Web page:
Tech & Tools

Technical information

Ion exchange resin

Tap water, which is necessary for daily life and factory water, is very transparent and has been filtered cleanly. However, this clear water contains ions such as sodium, calcium and chlorine, and colloidal silica, which has a negative surface charge.
Positively charged ions such as calcium ion, magnesium ion, and sodium ion are called cations, and negatively charged ions such as sulfate ion, chlorine ion, and bicarbonate ion are anions (cations). It is called an anion).
What is contained in groundwater as ions cannot be removed by physical filtration such as filtered sand or anthracite. However, ion exchange resins are filter media that can remove these components by exchanging these ions.

Cation exchange resin

An ion exchange resin is an ion exchanger that exhibits an ion exchange phenomenon. Ion exchange differs depending on the group (functional group) bonded to the parent synthetic resin, and those having acidic groups such as acidic hydroxyl groups and carboxyl groups and capable of exchanging cations are cation exchange resins (or cation exchange resins), and vice versa. Those that have a basic group such as an amino group or an imino group and can exchange anions are called anion exchange resins (or anion exchange resins).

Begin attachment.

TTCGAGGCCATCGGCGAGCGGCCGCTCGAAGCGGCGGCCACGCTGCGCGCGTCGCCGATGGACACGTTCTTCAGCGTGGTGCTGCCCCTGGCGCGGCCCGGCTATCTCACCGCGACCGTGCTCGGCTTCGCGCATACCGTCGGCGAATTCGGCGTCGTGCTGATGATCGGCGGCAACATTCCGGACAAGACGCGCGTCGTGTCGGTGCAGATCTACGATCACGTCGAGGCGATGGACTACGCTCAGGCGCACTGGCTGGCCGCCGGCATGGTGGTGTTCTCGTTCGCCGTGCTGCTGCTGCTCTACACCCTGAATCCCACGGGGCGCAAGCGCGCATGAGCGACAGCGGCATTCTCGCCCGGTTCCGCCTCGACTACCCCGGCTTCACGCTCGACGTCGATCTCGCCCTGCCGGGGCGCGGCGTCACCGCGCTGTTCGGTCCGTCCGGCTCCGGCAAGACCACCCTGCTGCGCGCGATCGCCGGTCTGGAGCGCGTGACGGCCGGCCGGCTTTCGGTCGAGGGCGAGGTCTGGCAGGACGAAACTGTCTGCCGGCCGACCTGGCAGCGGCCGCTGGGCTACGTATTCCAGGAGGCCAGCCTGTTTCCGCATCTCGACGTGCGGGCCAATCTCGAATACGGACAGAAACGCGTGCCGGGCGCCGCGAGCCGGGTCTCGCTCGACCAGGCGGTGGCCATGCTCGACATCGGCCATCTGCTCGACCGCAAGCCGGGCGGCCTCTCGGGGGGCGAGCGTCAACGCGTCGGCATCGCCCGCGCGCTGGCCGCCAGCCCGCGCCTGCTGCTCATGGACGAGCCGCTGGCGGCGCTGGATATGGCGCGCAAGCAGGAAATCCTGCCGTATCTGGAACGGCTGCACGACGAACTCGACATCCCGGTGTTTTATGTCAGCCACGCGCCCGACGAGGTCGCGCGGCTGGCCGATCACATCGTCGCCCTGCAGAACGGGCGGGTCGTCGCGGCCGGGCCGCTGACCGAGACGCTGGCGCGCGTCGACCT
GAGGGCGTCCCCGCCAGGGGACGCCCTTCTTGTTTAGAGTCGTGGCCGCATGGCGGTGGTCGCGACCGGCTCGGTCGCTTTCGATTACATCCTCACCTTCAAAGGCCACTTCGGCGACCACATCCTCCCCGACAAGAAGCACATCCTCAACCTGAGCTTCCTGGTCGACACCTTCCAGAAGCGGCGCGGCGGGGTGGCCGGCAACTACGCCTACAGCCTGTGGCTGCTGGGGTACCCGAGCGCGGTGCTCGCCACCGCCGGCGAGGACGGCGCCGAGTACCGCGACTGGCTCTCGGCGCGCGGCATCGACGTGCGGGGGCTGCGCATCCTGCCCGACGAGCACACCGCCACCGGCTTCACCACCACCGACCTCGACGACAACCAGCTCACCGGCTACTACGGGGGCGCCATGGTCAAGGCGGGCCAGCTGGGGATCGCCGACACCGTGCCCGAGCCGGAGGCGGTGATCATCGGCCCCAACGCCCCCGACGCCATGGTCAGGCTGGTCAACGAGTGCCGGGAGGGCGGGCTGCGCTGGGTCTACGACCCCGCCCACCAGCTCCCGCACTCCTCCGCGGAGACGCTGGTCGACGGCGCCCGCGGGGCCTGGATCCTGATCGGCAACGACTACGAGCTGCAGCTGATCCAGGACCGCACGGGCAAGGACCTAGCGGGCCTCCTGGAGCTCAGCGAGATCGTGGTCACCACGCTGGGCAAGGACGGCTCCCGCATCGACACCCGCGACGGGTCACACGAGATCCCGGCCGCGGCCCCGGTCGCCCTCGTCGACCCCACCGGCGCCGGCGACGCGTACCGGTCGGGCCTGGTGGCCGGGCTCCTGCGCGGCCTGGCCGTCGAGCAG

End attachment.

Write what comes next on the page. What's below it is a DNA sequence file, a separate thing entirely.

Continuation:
As the name implies, the mechanism of ion exchange in an ion exchange resin is the exchange of ions bound to the functional groups of the ion exchange resin and ions in raw water.
For example, in the case of a cation exchange resin used in a water softener, the hardness of the raw water can be removed by exchanging the sodium ion bonded to the resin with the calcium ion or magnesium ion in the raw water as shown in the figure below. is. Depending on the intended use of the treated water, a cationic resin with hydrogen ions bonded may be used. In the case of anion exchange resin, anions such as chlorine ions and hydroxyl ions bonded to functional groups are exchanged with the anions that you want to remove.

However, if ion exchange is continued as shown in the above figure, sodium ions bound to the resin will be exchanged for other ions, and ion exchange will gradually become impossible. The maximum amount of ion exchange that an ion exchange resin has is called the total capacity, and if it exceeds this, it will not be possible to exchange with the ions that are the target of removal of raw water.

In such a case, it is possible to exchange calcium ions with the initial sodium ions again by contacting them with a large amount of sodium ions. Generally, by rinsing with a cheap and easy-to-use saline solution, the captured calcium ions will be exhaled. This is called “regeneration” of the ion exchange resin.


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